Saturday, November 6, 2010

The Sunday Morning Irish fry for the family

The full breakfast traditionally comprises several fried foods, usually including bacon and eggs, and is popular throughout Ireland and other parts of the English-speaking world. The name "Bacon and eggs" was popularised by Edward Bernays in the 1920s. To promote sales of bacon, he conducted a survey of physicians and reported their recommendations that people eat hearty breakfasts. He sent the results of the survey to 5,000 physicians, along with publicity touting bacon and eggs as a hearty breakfast.


For the soda bread
450g/1lb plain white flour
1 tsp bicarbonate of soda
1 tsp cream of tartar
1 tsp sea salt
1 tsp sugar
300ml/10½fl oz buttermilk

For the potato farls

2 tbsp butter, plus extra to serve
1 kg/2lb 3oz mashed potatoes
125g/4½oz plain flour, plus extra for dusting
salt, to taste

For the fry-up

8 beef or pork sausages
4 ripe tomatoes, cut in half
250-300g/9-10½oz button mushrooms, cleaned
4 tbsp olive oil
salt and freshly ground black pepper
8 slices ready-made black pudding
8 rashers smoked bacon
8 free-range eggs

Preparation method

For the soda bread, preheat the oven to 180C/350F/Gas 4.
Sift the flour, bicarbonate of soda, cream of tartar and salt into a large bowl. Stir in the sugar until well combined.
Gradually add the buttermilk a little at a time, mixing well until the mixture comes together as a soft dough. (NB: You may not need all of the buttermilk. Take care not to overwork the mixture.)
Dust your hands with flour and knead the dough very lightly in the bowl. Shape the dough into a loose ball and place onto a floured baking tray. Cut a deep cross into the top of the loaf using a sharp knife.
Transfer the soda bread to the middle rack of the oven and bake for 30-35 minutes, or until the bread has risen and is golden-brown and sounds hollow when tapped on the bottom. (Keep the oven on after you remove the bread.)
Meanwhile, for the potato farls, melt the butter in a small pan over a low to medium heat. Add the mashed potatoes and salt and stir well to combine. Fold in the flour until well combined.
Turn the mixture out onto a lightly floured work surface and knead lightly until smooth.
Divide the mixture in half. Roll out each half onto a lightly floured work surface until it forms a circle about the size of a large dinner plate and is about 0.5cm/¼in thick. Cut each circle into quarters.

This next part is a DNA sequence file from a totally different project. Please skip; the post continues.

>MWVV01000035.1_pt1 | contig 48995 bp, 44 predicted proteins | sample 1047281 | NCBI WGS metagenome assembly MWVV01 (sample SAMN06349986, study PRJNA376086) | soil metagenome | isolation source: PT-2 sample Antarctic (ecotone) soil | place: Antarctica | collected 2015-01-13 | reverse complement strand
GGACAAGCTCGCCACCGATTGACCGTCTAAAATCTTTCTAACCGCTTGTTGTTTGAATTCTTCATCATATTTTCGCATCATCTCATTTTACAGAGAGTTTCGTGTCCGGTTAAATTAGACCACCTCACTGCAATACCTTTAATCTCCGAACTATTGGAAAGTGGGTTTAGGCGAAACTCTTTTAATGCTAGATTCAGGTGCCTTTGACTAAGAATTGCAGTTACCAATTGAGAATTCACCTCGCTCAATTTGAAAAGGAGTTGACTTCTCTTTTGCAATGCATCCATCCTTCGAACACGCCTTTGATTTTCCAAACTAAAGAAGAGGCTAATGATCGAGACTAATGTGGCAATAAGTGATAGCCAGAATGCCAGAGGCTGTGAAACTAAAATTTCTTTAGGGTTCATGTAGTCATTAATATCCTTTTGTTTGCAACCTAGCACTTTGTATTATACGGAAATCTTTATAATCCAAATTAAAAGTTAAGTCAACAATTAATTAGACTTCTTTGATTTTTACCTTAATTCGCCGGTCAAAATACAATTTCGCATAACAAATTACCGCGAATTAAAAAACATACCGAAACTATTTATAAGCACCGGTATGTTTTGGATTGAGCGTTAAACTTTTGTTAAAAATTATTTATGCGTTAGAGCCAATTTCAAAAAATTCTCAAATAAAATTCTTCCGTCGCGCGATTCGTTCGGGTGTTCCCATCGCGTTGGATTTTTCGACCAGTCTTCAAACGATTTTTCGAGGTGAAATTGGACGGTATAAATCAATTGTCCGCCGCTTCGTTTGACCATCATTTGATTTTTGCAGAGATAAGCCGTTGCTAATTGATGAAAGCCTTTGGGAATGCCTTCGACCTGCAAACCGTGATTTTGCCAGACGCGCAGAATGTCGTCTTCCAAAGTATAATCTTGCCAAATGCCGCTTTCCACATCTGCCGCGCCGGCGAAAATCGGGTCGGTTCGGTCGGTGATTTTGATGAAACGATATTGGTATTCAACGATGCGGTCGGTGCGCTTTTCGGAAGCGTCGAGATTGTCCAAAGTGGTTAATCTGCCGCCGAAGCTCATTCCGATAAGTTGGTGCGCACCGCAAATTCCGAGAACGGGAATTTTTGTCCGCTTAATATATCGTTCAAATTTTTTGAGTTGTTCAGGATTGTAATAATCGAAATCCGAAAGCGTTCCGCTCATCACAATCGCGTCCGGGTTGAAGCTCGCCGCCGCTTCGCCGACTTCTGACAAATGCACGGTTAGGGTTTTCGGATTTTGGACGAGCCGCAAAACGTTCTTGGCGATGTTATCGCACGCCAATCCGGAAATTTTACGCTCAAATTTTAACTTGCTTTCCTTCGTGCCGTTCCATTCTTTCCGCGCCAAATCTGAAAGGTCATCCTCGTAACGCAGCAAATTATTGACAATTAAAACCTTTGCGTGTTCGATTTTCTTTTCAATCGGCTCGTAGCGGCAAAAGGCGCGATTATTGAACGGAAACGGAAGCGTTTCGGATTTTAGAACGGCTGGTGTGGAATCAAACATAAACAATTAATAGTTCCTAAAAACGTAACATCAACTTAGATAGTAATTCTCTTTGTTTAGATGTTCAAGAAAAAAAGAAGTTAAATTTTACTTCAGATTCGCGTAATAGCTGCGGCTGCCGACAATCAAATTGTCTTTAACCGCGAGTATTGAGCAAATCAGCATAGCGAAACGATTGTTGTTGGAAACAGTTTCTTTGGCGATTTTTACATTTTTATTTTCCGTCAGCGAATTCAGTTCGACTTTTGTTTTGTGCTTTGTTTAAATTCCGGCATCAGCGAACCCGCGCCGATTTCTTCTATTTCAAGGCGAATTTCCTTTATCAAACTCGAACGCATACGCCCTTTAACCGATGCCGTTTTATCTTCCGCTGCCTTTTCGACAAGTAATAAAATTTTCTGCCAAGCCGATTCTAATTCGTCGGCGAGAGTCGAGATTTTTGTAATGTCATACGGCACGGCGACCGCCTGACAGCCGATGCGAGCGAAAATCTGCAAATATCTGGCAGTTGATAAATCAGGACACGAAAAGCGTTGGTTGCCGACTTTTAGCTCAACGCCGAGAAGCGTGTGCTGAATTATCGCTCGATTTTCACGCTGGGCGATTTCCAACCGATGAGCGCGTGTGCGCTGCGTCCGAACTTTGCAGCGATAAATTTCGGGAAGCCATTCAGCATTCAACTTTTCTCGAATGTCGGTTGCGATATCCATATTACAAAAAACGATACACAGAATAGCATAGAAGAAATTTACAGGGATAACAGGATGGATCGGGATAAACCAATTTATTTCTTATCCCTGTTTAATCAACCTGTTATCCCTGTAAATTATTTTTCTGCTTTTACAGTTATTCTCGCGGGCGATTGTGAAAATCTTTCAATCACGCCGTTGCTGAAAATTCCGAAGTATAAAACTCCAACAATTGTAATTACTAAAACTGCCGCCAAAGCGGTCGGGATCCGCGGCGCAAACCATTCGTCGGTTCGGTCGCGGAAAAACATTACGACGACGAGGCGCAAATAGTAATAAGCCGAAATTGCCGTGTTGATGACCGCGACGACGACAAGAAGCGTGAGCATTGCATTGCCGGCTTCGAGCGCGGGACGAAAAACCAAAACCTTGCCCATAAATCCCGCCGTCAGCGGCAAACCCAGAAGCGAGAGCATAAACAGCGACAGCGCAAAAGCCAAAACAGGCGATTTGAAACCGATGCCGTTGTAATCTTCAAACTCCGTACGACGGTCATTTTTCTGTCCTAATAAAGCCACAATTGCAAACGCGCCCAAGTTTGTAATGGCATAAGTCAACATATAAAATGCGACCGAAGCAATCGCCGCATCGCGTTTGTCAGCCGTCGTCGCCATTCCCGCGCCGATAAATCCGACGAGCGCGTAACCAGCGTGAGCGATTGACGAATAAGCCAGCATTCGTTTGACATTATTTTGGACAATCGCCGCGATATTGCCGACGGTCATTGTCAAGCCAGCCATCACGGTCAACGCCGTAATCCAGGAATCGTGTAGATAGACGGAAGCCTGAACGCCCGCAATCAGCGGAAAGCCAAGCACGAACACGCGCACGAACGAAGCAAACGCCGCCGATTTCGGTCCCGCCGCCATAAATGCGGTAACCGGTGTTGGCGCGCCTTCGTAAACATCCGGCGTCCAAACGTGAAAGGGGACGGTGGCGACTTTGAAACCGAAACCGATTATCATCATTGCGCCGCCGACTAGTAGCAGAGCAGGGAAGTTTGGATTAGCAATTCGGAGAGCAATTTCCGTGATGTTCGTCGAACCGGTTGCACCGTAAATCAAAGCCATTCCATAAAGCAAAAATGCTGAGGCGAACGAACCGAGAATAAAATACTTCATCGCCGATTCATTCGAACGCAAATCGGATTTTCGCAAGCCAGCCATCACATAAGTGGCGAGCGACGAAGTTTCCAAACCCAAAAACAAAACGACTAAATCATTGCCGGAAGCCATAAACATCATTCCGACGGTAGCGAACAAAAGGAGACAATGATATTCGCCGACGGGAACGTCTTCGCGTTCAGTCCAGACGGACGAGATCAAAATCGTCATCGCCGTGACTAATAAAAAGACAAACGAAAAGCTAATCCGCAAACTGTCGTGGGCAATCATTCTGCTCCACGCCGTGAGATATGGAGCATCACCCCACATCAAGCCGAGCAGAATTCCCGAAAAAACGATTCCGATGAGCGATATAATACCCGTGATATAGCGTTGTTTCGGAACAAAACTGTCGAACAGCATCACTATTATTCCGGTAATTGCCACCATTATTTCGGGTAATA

Heat a large, non-stick frying pan over a medium heat until hot. Add the potato farls, in batches, and fry for 3-4 minutes on each side, or until golden-brown on both sides. Keep warm until ready to serve.
Meanwhile, for the fry-up, arrange the sausages in a roasting tray. Transfer to the oven and roast for 25-30 minutes, or until golden-brown and cooked through.
Place the tomato halves, cut sides facing upwards, into a separate roasting tray with the button mushrooms. Drizzle over one tablespoon of the olive oil and season, to taste, with salt and freshly ground black pepper. Roast in the oven for 10-15 minutes, or until softened.
Meanwhile, heat another tablespoon of olive oil in a large non-stick frying pan over a medium heat. Add the slices of black pudding and fry for 1-2 minutes on each side, or until crisp on both sides. Remove from the pan and keep warm.
Add the bacon rashers to the same pan and dry fry for a 6-8 minutes, or until crisp and golden-brown on both sides.
Meanwhile, heat the remaining two tablespoons of olive oil in a separate frying pan over a high heat. When the oil is hot, crack in the eggs, in batches if necessary, and fry for 1-2 minutes, or until the yolk has just set.
To serve, place two potato farls on one side of each serving plate. Divide the sausages, black pudding, bacon, tomato halves, mushrooms and fried eggs among the serving plates, alongside the potato farls. Slice the soda bread, spread with butter and serve alongside.


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